With the present invention, a unique, secure identity is automatically established for a service node using public key encryption and certificates. In one embodiment, a service node is configured to automatically generate a public key and a private key while the node is being booted. The keys are automatically generated by and stored within a network interface card, which eliminates manual specification of the keys. After the keys are generated, the service node automatically registers with the administrative node 32.
Registration of a service node with the administrative node also involves interaction with the primary certificate authority 36. The service node initiates the registration process by sending its public key to the administrative node 32, and the administrative node responds with an arbitrary value encrypted using a shared key previously negotiated with the primary certificate authority and the network address of the primary certificate authority encrypted using the service node's public key. The service node decrypts the information returned by the administrative node to obtain the address of the primary certificate authority. The encrypted arbitrary value is then sent to the primary certificate authority. If the primary certificate authority successfully decrypts the arbitrary value, then a response is returned to the service node to indicate successful authentication.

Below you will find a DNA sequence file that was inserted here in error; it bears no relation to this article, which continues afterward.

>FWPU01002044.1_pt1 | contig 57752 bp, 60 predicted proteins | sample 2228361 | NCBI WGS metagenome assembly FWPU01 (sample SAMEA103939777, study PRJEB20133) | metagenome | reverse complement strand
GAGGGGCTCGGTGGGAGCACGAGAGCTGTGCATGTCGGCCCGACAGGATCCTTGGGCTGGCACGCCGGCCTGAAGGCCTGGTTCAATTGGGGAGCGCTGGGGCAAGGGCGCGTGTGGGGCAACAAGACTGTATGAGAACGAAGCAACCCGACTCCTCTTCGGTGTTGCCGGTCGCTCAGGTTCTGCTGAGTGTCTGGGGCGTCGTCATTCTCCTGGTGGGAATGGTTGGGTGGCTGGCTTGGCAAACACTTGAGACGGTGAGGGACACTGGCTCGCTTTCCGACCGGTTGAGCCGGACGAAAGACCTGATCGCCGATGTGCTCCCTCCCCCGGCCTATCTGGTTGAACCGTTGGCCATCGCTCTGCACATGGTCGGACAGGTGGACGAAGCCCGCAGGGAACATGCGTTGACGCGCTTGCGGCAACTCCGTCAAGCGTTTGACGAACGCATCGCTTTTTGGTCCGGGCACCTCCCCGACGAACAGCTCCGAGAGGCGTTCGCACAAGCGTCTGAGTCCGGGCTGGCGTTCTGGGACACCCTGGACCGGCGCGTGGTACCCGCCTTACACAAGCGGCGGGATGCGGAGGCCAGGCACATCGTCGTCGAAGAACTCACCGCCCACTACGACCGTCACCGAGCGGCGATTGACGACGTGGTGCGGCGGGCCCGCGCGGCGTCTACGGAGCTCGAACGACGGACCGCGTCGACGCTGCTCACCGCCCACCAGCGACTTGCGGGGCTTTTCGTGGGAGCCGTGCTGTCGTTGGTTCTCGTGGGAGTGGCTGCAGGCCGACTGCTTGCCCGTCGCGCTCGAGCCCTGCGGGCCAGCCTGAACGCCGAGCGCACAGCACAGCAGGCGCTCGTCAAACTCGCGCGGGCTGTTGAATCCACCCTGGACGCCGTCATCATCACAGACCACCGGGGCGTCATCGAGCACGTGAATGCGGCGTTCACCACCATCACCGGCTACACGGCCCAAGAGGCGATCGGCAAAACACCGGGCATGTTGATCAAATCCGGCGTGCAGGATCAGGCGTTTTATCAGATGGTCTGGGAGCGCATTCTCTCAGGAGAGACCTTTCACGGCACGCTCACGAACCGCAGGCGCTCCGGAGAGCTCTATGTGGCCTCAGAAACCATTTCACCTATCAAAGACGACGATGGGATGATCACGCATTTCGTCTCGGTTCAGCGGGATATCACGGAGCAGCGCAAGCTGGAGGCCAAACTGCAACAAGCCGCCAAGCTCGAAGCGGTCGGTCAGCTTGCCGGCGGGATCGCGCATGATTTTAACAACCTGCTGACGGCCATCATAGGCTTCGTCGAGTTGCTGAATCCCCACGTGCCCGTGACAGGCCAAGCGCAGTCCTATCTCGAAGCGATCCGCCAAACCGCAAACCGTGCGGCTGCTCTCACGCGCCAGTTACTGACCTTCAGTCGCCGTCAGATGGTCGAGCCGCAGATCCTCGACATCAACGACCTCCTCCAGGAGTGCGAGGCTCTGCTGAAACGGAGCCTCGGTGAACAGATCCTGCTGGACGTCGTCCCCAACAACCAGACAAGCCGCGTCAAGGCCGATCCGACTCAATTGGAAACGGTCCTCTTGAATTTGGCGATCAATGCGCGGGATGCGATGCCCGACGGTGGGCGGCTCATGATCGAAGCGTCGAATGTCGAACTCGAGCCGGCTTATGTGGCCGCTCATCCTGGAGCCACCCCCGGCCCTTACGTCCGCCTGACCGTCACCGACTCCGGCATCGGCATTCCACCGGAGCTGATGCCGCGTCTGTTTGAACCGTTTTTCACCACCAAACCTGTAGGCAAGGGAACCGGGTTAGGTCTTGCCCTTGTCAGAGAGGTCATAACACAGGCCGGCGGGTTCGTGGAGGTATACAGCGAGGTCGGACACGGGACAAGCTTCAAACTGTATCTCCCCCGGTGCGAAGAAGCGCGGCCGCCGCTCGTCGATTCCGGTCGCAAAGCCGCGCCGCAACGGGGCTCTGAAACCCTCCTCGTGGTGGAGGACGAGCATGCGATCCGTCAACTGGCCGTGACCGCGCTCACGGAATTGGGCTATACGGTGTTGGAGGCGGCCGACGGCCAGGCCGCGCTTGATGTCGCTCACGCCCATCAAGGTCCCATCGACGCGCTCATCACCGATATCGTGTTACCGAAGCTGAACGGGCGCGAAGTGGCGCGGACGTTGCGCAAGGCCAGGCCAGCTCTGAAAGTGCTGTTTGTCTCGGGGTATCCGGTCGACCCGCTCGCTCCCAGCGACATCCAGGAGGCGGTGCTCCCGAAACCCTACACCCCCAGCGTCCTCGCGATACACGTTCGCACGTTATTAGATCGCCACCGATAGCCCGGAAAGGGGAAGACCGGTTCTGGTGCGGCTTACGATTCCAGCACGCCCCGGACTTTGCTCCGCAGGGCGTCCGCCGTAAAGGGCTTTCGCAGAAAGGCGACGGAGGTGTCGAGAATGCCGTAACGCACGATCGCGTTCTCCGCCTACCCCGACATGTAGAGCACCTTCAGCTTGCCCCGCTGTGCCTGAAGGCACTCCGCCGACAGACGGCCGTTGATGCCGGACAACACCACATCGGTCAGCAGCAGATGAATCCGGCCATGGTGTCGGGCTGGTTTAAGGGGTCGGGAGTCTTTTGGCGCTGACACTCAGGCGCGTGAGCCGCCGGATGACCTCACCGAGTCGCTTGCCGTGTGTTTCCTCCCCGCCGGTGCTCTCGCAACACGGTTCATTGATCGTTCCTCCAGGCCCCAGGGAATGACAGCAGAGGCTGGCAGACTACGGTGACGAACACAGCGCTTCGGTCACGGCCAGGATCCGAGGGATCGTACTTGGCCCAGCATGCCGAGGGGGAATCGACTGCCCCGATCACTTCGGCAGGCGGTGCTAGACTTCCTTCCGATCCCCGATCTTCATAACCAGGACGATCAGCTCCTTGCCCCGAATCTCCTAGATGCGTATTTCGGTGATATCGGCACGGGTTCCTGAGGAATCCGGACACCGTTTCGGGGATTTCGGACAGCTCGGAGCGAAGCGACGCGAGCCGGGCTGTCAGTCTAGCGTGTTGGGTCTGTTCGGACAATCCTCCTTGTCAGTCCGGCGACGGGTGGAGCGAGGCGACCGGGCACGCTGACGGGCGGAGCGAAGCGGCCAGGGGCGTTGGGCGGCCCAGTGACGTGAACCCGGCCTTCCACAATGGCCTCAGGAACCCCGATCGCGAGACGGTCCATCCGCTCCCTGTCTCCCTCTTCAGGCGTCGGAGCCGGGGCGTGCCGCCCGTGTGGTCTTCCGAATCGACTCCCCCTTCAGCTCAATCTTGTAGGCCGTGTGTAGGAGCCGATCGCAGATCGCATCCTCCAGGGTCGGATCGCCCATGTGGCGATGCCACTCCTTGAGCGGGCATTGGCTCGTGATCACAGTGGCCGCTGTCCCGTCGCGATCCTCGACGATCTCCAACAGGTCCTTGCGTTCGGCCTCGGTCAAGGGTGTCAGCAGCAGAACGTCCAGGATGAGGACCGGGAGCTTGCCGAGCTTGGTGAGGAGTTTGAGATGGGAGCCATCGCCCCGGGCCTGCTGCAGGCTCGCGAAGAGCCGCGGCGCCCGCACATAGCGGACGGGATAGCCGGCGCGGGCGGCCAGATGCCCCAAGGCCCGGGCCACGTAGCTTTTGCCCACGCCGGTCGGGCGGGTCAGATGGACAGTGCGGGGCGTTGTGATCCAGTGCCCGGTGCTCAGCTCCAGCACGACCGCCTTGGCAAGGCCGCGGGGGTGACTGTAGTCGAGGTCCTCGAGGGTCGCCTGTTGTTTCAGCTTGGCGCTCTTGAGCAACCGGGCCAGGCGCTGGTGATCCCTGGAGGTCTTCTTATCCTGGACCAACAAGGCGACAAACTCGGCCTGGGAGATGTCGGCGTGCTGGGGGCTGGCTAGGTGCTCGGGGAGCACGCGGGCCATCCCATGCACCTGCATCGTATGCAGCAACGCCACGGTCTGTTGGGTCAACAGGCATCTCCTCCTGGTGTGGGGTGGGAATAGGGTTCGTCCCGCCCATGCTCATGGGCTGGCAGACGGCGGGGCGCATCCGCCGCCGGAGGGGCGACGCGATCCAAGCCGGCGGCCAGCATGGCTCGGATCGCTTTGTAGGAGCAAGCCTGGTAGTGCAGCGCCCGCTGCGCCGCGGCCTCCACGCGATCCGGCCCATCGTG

FIG. 2 is a block diagram of a computing arrangement that includes a service node configured with a network interface card having extended functionality in accordance with an example embodiment of the invention. System 100 includes a service node 102 that is coupled to administrative node 32 and primary certificate authority via network 108.